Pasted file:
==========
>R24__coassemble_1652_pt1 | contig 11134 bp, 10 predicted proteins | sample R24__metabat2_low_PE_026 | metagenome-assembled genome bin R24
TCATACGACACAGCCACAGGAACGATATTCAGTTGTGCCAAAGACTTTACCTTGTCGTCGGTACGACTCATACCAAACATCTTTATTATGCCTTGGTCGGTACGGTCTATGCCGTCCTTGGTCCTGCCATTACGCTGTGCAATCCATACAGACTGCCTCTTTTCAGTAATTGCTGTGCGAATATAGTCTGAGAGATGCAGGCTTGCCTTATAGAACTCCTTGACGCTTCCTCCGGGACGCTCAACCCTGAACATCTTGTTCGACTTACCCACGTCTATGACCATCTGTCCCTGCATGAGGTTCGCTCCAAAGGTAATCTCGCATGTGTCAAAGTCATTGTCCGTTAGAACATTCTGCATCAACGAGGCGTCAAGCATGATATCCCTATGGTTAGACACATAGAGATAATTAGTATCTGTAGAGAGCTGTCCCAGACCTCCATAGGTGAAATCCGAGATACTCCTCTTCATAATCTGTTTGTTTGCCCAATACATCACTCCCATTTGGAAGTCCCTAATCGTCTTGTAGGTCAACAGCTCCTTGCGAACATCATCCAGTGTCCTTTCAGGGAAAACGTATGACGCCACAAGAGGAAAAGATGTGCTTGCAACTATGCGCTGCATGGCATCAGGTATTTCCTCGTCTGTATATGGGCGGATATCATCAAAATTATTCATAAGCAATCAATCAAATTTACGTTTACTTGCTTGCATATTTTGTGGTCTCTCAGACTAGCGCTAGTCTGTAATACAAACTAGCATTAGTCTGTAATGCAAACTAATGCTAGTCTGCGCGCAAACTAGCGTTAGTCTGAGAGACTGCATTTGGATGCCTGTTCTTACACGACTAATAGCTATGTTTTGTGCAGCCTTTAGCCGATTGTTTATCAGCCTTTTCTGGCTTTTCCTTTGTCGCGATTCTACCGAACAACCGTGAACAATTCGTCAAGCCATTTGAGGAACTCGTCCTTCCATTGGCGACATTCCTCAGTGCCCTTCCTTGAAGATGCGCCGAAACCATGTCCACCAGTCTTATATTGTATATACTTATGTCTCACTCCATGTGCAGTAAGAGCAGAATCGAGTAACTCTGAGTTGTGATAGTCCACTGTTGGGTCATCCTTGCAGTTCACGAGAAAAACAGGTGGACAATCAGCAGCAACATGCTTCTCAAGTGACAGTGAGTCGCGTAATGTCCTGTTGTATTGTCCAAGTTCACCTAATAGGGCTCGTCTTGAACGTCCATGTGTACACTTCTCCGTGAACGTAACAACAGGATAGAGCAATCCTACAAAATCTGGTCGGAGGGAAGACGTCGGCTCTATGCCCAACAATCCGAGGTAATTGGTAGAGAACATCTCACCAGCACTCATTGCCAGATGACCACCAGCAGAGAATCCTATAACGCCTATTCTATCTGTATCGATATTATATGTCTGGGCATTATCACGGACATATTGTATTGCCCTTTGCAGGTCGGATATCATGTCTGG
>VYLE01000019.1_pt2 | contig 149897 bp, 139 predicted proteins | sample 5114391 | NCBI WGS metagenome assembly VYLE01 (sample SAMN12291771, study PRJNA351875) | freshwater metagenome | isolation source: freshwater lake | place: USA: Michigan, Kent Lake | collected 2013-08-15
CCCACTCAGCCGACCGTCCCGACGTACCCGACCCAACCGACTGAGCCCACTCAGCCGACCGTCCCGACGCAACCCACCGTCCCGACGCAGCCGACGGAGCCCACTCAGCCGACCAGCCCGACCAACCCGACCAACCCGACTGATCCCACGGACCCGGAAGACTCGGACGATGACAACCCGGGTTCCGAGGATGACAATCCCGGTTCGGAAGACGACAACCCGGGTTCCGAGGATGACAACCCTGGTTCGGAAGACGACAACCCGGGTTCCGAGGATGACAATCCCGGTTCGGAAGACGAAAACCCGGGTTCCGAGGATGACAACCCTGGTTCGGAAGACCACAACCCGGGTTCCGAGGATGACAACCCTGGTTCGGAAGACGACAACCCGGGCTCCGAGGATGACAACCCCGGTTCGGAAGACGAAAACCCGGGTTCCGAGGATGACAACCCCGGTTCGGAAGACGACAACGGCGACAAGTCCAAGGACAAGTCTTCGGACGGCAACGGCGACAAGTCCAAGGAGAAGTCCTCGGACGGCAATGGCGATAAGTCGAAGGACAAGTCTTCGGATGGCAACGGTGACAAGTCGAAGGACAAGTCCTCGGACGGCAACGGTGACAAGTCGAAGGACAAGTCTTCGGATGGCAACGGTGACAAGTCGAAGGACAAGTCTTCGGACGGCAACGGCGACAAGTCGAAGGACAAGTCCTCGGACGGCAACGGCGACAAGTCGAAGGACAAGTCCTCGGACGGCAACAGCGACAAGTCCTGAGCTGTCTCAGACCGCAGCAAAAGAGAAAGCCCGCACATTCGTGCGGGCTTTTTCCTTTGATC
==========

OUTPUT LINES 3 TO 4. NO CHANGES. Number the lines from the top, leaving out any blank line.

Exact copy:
>VYLE01000019.1_pt2 | contig 149897 bp, 139 predicted proteins | sample 5114391 | NCBI WGS metagenome assembly VYLE01 (sample SAMN12291771, study PRJNA351875) | freshwater metagenome | isolation source: freshwater lake | place: USA: Michigan, Kent Lake | collected 2013-08-15
CCCACTCAGCCGACCGTCCCGACGTACCCGACCCAACCGACTGAGCCCACTCAGCCGACCGTCCCGACGCAACCCACCGTCCCGACGCAGCCGACGGAGCCCACTCAGCCGACCAGCCCGACCAACCCGACCAACCCGACTGATCCCACGGACCCGGAAGACTCGGACGATGACAACCCGGGTTCCGAGGATGACAATCCCGGTTCGGAAGACGACAACCCGGGTTCCGAGGATGACAACCCTGGTTCGGAAGACGACAACCCGGGTTCCGAGGATGACAATCCCGGTTCGGAAGACGAAAACCCGGGTTCCGAGGATGACAACCCTGGTTCGGAAGACCACAACCCGGGTTCCGAGGATGACAACCCTGGTTCGGAAGACGACAACCCGGGCTCCGAGGATGACAACCCCGGTTCGGAAGACGAAAACCCGGGTTCCGAGGATGACAACCCCGGTTCGGAAGACGACAACGGCGACAAGTCCAAGGACAAGTCTTCGGACGGCAACGGCGACAAGTCCAAGGAGAAGTCCTCGGACGGCAATGGCGATAAGTCGAAGGACAAGTCTTCGGATGGCAACGGTGACAAGTCGAAGGACAAGTCCTCGGACGGCAACGGTGACAAGTCGAAGGACAAGTCTTCGGATGGCAACGGTGACAAGTCGAAGGACAAGTCTTCGGACGGCAACGGCGACAAGTCGAAGGACAAGTCCTCGGACGGCAACGGCGACAAGTCGAAGGACAAGTCCTCGGACGGCAACAGCGACAAGTCCTGAGCTGTCTCAGACCGCAGCAAAAGAGAAAGCCCGCACATTCGTGCGGGCTTTTTCCTTTGATC